9 Tips to Your Successful Start Up Business
Yesterday I had an interesting conversation with a chef. She studied in a culinary school here in Singapore and when she had completed her diploma, had went first to Thailand and then to South Korea to work under other chefs. She now has an interesting mix of culinary skills – Western, Local, Thai and Korean. She has come back to Singapore for personal reasons, but also with hopes to net a good job in F&B. She shared that while she is currently working in a reasonably-well patronised restaurant (even during COVID-19, the restaurant is seeing healthy patronage), she laments that she is unable to cook the dishes that she likes since the restaurant has a well-established menu, and she finds her creativity stifled. More importantly, she feels – and I agree – that she is underpaid. For someone of her talent – albeit implied – and experience, she should be paid more than the $4,600 she is getting at this moment. I asked her why she had not gone out to secure a better-paying job, but she laments that the market is very weak now, and no restaurant is hiring a chef at higher salaries. But her greatest desire is not to work for someone, it is to open her own restaurant business. (Of course, she added she will do that after she wins the Toto – a lottery in Singapore!)
Many people desire to start their own business, but few actually do it. Of the few that do, many of them fall prey to baseline statistics; namely, that 50% to 75% of the business start-ups (which includes tech start-ups) fail within the first 5 years of operation; and of those that survive, another 50% to 75% of them will fail in the next 5 years. So I told her if she wanted to start her own restaurant – which I laud – then she needs to bear these few things in mind (for those of you who think the advice is only for those who want to start a restaurant business, think again. It is actually for ALL types of business, just that the context is different. So, if you are thinking of setting up a business too – or have nothing better to do - please read on):
1. Know your customer Who are you targeting? This is a very important decision. If you decide to go fine-dining, then you are only targeting those who have means, and that also means that the number of covers per day is a lot fewer than a mid-entry restaurant. It also means there is heavy investment in this – of décor, of service, of menu, of quality. On the other end, if you were targeting the neighbourhood customers, then your start-up investment is less but you want to ensure that you are at a food court or coffeeshop that has high footfall. So, you need to know who you are targeting, what they want, and then position yourself to offer that. (PS: I have heard so many times from would-be business owners saying, “We have a product that is far better than Facebook! So if we just get 1%.....” That does not work! If you want to have a successful business, you need to select a target market, and be the BEST in your target!)
2. Good, sustainable ingredients What makes people come back to a restaurant? Good quality food at an affordable price (we shall discuss price next). To ensure that you have good quality, you need to source the best and freshest ingredients in a sustainable manner. Either you go to a third-party that does the sourcing for you (and when you do that, make sure that your supplier practices multi-sourcing so that your supply chain is not affected when one market is down), or you source it yourself, especially if you know good producers, or wholesalers. Always ensure that you know the quality of ingredients that is coming to your restaurant and ensure that you are consistently supplied that. This requires that you establish a good relationship with your suppliers.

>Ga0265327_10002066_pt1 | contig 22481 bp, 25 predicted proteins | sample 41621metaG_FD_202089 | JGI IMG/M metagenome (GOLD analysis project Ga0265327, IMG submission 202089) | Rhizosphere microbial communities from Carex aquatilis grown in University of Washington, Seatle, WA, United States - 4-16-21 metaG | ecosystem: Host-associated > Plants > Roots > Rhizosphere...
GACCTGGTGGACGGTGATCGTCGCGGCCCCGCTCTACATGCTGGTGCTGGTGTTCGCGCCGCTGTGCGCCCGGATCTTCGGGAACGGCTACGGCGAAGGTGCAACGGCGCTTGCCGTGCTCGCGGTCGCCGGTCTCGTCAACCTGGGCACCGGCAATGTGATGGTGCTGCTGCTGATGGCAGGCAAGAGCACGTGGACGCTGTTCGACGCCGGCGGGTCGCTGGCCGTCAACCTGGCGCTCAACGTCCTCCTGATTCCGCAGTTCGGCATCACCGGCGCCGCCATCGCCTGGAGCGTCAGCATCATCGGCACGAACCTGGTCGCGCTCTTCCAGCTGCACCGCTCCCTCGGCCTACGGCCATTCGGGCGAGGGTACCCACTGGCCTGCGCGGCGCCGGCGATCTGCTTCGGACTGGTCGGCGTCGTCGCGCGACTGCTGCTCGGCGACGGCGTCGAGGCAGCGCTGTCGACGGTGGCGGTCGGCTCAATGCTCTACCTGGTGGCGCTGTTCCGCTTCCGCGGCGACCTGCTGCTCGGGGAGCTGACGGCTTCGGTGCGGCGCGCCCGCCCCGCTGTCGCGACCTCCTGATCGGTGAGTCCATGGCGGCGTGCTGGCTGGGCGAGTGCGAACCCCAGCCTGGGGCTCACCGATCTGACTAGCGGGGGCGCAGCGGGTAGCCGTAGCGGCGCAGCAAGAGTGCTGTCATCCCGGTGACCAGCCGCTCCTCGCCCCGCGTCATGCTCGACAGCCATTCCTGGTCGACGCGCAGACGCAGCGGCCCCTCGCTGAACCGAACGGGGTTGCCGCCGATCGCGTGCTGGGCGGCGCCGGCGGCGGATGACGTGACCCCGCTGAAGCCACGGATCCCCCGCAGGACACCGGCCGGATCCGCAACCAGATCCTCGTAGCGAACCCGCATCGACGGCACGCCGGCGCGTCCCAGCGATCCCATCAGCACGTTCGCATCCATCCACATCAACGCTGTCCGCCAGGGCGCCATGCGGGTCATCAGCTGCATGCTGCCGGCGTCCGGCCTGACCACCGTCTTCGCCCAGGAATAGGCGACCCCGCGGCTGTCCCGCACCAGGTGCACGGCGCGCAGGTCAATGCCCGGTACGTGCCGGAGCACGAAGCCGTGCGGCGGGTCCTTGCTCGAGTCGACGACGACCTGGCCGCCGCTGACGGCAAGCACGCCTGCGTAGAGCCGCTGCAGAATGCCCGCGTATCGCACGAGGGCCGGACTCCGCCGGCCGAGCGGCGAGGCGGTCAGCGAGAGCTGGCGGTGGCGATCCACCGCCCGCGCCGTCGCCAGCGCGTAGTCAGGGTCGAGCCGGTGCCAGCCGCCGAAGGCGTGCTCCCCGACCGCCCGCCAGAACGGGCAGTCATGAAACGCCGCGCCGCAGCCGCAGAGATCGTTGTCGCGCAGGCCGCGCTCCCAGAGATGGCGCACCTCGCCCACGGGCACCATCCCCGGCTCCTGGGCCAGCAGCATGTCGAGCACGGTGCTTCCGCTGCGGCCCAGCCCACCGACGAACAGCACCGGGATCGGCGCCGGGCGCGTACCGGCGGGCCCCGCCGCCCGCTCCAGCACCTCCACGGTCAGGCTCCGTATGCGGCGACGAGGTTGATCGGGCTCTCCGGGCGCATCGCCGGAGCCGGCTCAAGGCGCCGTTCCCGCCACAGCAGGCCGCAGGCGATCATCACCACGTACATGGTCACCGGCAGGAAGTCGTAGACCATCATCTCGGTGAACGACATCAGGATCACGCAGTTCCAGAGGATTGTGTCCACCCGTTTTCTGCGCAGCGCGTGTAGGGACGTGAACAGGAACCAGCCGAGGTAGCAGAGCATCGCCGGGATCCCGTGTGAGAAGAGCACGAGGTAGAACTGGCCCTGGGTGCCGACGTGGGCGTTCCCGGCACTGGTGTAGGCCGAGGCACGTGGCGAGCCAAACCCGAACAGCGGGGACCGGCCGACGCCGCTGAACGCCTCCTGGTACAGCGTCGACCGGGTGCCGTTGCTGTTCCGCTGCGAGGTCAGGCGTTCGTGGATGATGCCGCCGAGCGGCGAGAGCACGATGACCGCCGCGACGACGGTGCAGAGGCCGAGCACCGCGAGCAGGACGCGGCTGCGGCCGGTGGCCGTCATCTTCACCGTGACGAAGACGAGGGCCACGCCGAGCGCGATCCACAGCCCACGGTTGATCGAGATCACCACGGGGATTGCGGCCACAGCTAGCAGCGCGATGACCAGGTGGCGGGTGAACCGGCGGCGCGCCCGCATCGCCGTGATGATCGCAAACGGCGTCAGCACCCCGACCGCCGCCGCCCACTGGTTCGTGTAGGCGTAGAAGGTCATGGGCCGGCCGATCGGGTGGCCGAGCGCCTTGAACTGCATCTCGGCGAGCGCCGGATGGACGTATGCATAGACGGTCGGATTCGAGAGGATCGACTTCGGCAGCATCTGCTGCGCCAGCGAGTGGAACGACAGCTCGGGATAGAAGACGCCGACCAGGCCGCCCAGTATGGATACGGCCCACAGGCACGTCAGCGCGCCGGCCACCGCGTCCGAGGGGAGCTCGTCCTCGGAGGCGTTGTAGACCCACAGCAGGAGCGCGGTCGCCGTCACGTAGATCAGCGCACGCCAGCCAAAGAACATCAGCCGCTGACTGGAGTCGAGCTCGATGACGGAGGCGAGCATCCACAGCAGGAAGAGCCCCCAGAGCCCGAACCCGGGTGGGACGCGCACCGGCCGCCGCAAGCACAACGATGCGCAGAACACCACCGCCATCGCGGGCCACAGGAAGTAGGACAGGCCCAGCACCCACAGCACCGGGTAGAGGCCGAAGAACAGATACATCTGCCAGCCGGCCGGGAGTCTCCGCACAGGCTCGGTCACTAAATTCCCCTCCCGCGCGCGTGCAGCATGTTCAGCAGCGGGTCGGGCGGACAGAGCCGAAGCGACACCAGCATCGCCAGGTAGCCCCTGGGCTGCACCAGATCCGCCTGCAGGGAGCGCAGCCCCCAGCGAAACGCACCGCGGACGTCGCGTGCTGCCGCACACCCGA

3. Price it right Pricing is such a subjective thing. It does not just cover the cost of the ingredients and your labour, but it also prices in the ambience. Restaurants that sit by the beach with a very nice scenery of the ships or islands will price the view into their dishes. Going back to décor and service, if you have a high-end location with a very chic décor, then you price them into your dishes as well. Ultimately, your price must reflect the promise of a total customer experience. And, of course, you need to deliver on what your price promises! 4. Know your competition, know the market This is another key consideration. You have to know what your direct competitors are charging and then add or subtract from their prices as you see fit. The different factors that affect pricing as discussed earlier notwithstanding, you have to be mindful of what the market is trading at, especially if yours is more-or-less a commodity. For example, if you cook a mean Fried Hokkien Mee, you got to expect that each plate you sell is not more than $5. Yes, you can push it to $6.50 if you use unique ingredients like tiger prawns instead of tiny shrimps, but there is a limit to how much you can charge for a plate simply because there are many Fried Hokkien Mee sellers in Singapore, and there is an expectation that a medium-side plate of it will cost $4 to $5. Nobody will pay $10 for a normal plate of Fried Hokkien Mee.